Tuesday, January 31, 2012

Felt Sandwich

I've long realised that my craft projects have a food theme. I wonder if I'm constantly craving food, but instead of indulging in it, I choose to create ones I can't eat as a substitute. Or is this 'food' a substitute for something else? Hum... way too deep so I'll continue with the self denial!

I made this sandwich a few of years ago when I checked out the Myrtle & Eunice blog (pattern here) but always felt it was incomplete with only lettuce, tomato and Swiss cheese. An easy filling would be a piece of ham using pink felt (but I don't like ham, you know what they say about processed red meat), my friend Bernie suggested tofu cubes, and Paula said a sandwich is incomplete without onion rings. Great suggestion ladies, but tofu is way too healthy and onions make me bloated (sorry for sharing). A former colleague commented that my sandwich looked a little 'dry', or perhaps he was referring to his sense of humour? So to keep it fresh, I wrap the sandwich in grease proof paper and keep it in a snaplock bag.

Monday, January 30, 2012

Chinese Dragon Cross Stitch

It's the Chinese Year of the Dragon so I cross stitched this dragon using DMC 321. The pattern is from a French cross stitch book by Martine Chan called "Shanghai : Souvenirs de voyage au point de croix" which is filled with Chinese inspired designs. I've back stitched the dragon with gold thread which can't really be seen, but it gives it a slight shimmer.

I've been cross stitching the dragon wearing these fabulous red Jigsaw wedges - I love them!

Thursday, January 26, 2012

Magpie Update

It was a beautiful Australia Day in Melbourne today! We had our daily visit from our baby magpie which Mum has named Billy (not that we know it's male, but Billy it is!). He tapped his beak at the window, and Mum quickly went to the cupboard to get him a little piece of bread. Oh dear, I'm afraid Billy is not hunting for magpie food. We're not helping Billy by feeding him, but he is hungry and Mum can't ignore animals in need. What to do?

Tuesday, January 24, 2012

New Zealand Sheep Cross Stitch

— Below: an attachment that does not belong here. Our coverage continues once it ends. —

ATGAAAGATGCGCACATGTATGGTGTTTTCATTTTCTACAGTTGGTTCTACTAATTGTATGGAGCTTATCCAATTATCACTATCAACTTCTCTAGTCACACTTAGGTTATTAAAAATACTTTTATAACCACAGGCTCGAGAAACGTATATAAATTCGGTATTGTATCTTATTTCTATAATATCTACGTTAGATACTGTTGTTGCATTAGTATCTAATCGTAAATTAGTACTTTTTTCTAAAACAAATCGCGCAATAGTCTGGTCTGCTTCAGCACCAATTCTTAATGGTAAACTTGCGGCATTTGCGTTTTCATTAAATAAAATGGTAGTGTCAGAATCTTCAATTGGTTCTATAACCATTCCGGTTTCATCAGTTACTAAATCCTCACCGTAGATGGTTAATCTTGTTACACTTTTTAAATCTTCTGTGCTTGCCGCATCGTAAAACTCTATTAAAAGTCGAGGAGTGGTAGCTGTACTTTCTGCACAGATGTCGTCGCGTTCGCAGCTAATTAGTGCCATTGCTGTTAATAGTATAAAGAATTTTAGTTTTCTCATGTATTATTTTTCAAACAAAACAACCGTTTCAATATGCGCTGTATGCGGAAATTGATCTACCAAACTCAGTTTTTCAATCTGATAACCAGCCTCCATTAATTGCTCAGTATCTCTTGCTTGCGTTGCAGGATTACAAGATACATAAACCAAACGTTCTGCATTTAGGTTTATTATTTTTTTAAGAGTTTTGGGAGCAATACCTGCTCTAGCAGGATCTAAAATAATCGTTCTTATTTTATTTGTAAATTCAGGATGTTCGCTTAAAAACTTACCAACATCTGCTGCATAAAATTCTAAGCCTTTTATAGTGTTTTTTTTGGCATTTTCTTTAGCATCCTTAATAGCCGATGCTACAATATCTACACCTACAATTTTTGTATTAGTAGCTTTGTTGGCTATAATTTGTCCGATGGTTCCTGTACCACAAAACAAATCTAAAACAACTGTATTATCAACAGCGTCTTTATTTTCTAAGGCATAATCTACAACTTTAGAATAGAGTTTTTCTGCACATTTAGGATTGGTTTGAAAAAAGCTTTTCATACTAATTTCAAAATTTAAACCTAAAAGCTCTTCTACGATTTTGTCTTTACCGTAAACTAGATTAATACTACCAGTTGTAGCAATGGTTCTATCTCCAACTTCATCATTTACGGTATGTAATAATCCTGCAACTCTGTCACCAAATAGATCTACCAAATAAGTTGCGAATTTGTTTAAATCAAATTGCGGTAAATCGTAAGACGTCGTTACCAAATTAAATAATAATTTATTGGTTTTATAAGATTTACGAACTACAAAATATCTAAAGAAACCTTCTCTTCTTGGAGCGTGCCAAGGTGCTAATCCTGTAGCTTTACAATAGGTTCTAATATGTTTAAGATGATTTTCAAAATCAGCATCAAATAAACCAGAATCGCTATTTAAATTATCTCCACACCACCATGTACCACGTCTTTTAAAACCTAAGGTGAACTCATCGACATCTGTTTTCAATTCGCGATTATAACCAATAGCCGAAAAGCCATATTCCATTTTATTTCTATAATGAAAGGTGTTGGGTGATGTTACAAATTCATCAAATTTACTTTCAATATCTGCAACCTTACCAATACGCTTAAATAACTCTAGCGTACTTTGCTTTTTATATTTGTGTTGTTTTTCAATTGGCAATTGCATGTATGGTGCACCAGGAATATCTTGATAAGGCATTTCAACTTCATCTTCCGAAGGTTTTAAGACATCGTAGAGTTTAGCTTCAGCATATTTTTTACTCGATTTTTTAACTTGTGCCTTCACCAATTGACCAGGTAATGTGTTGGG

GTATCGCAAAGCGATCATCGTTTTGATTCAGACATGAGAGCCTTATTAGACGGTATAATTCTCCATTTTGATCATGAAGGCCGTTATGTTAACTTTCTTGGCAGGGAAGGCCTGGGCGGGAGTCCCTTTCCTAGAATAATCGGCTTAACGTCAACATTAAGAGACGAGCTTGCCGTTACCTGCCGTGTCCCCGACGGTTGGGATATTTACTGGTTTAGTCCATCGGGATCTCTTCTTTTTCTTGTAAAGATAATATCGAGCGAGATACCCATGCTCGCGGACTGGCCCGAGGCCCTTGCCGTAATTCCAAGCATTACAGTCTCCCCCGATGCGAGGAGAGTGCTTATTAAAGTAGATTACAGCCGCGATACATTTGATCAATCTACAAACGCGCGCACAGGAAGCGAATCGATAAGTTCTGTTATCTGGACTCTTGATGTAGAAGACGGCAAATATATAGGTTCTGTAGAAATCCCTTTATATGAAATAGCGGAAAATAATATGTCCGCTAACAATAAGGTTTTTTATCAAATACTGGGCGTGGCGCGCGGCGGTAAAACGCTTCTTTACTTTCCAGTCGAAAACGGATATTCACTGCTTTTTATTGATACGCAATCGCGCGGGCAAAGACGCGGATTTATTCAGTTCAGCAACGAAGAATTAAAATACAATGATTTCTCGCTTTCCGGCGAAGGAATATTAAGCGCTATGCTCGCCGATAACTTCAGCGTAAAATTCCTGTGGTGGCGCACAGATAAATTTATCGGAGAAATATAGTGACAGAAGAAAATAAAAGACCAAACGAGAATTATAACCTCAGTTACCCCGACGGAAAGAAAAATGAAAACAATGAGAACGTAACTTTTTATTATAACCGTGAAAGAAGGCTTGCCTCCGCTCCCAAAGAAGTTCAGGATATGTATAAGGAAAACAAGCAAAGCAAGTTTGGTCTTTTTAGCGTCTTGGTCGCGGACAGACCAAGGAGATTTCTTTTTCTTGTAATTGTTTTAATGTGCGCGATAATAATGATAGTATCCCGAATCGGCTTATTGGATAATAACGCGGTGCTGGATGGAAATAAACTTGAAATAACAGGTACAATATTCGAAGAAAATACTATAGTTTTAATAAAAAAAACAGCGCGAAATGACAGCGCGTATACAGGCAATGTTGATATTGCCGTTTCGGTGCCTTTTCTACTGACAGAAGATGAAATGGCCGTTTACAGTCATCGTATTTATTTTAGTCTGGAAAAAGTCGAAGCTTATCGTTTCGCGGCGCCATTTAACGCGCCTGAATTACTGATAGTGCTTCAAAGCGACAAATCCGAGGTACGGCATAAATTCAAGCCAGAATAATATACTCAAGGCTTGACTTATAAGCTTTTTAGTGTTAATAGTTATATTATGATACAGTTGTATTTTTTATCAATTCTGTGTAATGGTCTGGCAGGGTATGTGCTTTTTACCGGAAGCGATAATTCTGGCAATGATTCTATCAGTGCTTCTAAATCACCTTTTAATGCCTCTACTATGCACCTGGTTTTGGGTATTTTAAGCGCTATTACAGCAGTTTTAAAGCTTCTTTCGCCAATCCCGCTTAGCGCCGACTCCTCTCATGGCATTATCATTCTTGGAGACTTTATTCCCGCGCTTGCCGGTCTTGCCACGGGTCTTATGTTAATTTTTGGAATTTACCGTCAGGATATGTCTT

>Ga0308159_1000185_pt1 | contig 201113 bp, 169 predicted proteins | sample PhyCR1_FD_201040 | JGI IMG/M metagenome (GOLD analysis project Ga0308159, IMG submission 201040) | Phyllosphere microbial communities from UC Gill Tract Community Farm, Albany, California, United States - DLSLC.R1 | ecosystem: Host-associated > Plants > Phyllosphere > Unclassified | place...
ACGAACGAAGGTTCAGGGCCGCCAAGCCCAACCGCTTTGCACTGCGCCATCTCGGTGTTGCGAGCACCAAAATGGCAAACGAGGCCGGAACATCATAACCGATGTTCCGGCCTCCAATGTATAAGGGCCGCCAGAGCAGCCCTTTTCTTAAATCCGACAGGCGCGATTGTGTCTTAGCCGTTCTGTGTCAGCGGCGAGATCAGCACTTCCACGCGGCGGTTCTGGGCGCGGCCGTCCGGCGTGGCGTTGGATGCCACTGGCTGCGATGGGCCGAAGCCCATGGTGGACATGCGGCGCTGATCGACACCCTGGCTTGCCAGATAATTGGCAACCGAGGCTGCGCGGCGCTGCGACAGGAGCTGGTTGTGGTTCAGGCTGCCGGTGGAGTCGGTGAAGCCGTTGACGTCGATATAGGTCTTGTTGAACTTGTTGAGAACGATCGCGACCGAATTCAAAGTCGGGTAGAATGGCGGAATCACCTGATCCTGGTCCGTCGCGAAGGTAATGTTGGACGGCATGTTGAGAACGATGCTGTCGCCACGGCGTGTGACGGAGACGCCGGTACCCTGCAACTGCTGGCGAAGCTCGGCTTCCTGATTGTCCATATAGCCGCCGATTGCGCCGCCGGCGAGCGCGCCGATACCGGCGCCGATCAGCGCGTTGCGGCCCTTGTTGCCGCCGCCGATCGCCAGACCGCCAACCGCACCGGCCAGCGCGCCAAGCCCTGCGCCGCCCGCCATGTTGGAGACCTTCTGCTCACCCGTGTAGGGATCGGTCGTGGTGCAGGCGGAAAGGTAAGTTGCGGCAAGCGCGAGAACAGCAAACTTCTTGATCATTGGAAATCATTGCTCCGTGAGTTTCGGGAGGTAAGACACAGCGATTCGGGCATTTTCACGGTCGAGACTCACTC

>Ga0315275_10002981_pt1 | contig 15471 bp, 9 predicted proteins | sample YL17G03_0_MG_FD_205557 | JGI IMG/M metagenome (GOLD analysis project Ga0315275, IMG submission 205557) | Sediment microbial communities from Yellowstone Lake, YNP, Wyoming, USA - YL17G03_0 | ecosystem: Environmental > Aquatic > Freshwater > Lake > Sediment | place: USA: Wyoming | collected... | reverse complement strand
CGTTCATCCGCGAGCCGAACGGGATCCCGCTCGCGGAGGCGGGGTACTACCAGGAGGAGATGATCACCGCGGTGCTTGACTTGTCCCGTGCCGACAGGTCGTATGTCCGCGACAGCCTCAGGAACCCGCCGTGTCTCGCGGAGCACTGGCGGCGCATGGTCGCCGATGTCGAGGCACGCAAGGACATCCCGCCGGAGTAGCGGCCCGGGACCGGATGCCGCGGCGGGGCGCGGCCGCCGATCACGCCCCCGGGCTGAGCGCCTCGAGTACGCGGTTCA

I bought a New Zealand cross stitch bookmark kit by CraftCo at the Lakes District Museum at Arrowtown. The original pattern was entitled "New Zealand Lamb", but I have personalised the bookmark to say "New Zealand, South Island December 2011" in memory of our trip.

Monday, January 23, 2012

Day 10: Trotts Garden & Rakaia Gorge

On the last day of 2011, we visited Trott's Garden located at Ashburton, Mid Canterbury where we toured the garden and had morning tea.

Our last stop of the tour was Rakaia Gorge where I particularly liked the red building in the distance.

Being new years eve, we had a celebratory dinner followed by a performer who sang golden oldies classics. There were no fire works at Mevthen so it was an early night for me.
We returned to Melbourne the next day so this is us looking pretty relaxed. The scenery was breathtaking and the pace was very relaxed (probably too relaxed for me) as I personally would have preferred more walking. Overall I give the tour 7 out of 10.

Friday, January 20, 2012

Day 9: Mount Cook & Methven

Believe me when I say that Mount Cook is hiding behind those clouds. We had pretty good weather throughout our trip and it had to rain on the day we visit New Zealand's highest mountain! Oh well, at least the statue of Sir Edmund Hillary gets to see it everyday.

I haven't enhanced the colours of the photos taken during the trip, so Lake Tekapo's water is turquoise, and the wild lupins are as Mother Nature intended them to be (have to give her cheers for her great colour sense).

The Church of the Good Shepherd was built in 1935.

Close to the Church is one of New Zealand's best known public monuments, a bronze statue of a New Zealand Collie sheepdog.

On our way to Methven our bus was involved in an accident! I felt the bus slowing down and about to turn right into a gravel road. The next second, bang as the car travelling behind decided to continue straight ahead. Thankfully no one was injured, but the car did spin 360* and its left side was damaged. A word of advice to drivers, don't try to over take a bus because our much larger vehicle only sustained scratches!

Methven was deserted when we arrived in the late afternoon, but we found a supermarket where we bought fresh local raspberries.